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Suppose that $u$ and $w$ are defined as follows:

$u(x) = x^2 + 9$

$w(x) = \sqrt{x + 8}$

What is:

$(u \circ w)(8) = $

$(w \circ u)(8) = $

I missed this in math class. Any help?

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4 Answers 4

Look at the expression for $u(x)$. When we write $u(w(8))$, it means to use $w(8)$ everywhere that had "$x$" in the expression for $u(x)$. However, $w(8)$ is just a number, you can calculate separately using the expression for $w(x)$. And finally, $u(w(8))$ and $w(u(8))$ need not be equal.

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$$w\circ u(8)=\sqrt{\left(8^2+9\right)+8}=9$$ $$u\circ w(8)=\left(\sqrt{8+8} \right)^2+9=25$$ Note that as Ivo says, they aren't equal.

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When the function isn’t too complicated, it may help to express it in words. So, your $u$ is “square the input, and then add $9$, to get your final output”. And your function $w$ is “add $8$ to your input, and then take the square root to get your final output”. And I’m sure you know that $u\circ w$ means to perform the $w$ process first, and then, using your output from $w$ as input to $u$, perform the $u$ process. That is exactly what @olive euler has done.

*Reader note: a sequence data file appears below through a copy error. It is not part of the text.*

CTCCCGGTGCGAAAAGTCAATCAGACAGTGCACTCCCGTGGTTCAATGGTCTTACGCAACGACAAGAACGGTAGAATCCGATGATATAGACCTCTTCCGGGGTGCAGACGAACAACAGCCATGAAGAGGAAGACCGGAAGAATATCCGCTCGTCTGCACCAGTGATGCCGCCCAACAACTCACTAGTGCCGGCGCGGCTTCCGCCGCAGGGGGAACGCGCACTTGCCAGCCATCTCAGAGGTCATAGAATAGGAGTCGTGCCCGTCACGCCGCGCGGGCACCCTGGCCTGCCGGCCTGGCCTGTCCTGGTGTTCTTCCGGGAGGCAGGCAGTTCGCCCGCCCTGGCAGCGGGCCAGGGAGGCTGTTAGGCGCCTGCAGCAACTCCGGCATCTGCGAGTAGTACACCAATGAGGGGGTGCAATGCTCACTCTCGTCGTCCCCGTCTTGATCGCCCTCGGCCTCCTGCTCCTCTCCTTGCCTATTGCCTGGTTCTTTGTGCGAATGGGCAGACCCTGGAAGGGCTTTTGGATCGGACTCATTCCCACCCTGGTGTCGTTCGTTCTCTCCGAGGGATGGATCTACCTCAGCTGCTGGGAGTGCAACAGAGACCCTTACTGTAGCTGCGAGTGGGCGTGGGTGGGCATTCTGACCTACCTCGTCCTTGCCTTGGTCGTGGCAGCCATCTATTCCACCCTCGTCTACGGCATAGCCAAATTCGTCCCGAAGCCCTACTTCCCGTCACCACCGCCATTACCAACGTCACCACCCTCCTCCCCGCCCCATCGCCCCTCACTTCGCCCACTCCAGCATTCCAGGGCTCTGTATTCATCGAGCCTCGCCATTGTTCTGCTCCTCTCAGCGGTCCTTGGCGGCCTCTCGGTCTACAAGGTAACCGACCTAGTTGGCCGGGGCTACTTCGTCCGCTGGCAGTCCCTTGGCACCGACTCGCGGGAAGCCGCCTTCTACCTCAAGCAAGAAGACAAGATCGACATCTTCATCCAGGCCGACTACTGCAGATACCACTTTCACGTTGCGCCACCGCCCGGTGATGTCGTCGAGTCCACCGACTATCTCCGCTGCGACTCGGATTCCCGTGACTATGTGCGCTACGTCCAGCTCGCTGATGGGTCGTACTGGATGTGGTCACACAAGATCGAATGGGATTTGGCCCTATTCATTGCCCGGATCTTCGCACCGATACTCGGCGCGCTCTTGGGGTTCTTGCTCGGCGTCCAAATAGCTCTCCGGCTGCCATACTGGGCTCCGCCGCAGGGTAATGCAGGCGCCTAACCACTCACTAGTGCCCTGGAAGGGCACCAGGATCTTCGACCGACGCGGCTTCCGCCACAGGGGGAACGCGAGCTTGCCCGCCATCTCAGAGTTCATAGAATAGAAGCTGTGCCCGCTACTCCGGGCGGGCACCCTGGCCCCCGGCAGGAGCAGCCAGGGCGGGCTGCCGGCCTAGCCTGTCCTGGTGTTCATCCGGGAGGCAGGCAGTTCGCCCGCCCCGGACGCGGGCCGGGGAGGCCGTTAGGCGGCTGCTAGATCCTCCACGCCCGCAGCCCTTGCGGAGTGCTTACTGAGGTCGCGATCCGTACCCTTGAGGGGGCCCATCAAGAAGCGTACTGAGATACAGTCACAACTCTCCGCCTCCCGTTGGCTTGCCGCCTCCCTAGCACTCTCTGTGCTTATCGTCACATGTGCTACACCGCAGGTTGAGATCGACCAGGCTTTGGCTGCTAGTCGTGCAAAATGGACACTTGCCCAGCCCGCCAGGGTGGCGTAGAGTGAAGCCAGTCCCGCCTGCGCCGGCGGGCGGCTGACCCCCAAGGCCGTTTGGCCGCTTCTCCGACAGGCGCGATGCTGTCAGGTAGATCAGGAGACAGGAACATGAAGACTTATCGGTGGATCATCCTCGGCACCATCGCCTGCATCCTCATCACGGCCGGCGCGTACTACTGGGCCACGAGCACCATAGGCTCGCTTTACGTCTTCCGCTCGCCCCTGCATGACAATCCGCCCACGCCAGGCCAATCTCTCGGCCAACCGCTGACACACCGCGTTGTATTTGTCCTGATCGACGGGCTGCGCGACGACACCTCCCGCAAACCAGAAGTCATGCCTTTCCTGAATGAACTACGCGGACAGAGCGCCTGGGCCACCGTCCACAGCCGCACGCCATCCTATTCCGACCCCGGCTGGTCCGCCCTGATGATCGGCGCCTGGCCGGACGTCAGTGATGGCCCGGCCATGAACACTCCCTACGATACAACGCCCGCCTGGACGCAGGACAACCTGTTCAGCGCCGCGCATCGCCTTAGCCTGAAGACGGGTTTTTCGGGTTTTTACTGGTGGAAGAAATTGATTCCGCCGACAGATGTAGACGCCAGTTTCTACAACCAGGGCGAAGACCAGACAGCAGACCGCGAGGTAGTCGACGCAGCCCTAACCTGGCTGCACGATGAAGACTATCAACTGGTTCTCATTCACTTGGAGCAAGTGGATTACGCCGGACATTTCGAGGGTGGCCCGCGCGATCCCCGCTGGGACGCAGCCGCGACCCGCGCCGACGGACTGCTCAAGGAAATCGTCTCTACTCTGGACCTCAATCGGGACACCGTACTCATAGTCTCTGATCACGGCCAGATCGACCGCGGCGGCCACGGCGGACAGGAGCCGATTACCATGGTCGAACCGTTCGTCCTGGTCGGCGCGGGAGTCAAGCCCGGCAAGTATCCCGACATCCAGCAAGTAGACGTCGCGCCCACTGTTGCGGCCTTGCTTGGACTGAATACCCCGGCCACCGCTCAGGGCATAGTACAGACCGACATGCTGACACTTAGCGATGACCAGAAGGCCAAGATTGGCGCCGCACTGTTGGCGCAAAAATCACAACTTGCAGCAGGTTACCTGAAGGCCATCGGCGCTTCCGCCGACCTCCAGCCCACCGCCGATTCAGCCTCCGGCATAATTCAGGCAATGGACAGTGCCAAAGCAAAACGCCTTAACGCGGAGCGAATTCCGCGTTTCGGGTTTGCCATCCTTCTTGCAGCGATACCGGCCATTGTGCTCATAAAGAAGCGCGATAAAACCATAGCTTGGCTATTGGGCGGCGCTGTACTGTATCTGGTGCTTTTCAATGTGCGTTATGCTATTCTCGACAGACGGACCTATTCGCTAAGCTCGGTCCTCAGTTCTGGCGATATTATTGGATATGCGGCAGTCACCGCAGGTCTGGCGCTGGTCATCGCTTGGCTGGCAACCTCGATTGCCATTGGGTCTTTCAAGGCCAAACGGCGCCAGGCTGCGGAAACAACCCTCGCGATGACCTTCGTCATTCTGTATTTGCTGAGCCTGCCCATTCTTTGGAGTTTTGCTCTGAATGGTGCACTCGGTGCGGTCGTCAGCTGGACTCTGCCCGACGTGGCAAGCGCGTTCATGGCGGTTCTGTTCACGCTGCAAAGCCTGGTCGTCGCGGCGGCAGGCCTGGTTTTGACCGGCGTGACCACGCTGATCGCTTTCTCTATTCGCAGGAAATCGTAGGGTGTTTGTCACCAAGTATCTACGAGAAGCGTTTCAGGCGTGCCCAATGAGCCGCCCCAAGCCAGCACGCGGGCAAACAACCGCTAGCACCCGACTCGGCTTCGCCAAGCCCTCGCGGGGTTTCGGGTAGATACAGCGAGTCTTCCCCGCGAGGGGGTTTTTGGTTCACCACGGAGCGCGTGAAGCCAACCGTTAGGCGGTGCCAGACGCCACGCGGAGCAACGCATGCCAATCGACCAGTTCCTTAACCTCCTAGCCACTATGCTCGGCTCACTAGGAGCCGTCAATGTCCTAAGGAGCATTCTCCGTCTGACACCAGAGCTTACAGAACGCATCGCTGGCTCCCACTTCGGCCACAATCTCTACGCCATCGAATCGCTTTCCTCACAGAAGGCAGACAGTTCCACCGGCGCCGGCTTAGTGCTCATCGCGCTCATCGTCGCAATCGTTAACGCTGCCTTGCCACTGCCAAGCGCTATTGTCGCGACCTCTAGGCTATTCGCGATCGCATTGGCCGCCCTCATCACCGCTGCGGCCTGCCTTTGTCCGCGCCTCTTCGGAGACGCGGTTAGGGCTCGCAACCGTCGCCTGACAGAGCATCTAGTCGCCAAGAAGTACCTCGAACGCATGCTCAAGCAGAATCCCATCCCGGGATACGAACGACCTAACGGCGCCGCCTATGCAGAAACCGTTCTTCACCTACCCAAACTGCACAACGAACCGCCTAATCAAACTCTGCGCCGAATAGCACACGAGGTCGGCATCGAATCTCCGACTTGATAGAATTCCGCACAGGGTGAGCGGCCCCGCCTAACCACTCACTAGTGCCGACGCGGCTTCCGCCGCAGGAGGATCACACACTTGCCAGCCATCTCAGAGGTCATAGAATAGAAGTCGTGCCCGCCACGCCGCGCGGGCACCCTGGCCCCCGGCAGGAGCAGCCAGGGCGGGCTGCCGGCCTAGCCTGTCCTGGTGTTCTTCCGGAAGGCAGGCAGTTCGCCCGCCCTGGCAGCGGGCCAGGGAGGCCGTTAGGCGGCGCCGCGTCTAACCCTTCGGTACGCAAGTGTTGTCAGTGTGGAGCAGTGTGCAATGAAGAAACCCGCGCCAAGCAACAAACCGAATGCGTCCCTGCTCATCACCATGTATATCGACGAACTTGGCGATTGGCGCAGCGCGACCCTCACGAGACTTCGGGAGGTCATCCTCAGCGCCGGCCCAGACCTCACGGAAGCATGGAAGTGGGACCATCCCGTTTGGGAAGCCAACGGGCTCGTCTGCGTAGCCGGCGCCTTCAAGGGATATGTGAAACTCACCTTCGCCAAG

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$(u\circ w)$ is the composition of function $u$ over $w$.

It means: apply function $u$ to the result applying function $w$.  That is all.

$$(u\circ w)(x) = u(w(x))$$

And conversely: $(w\circ u)(x) = w(u(x))$

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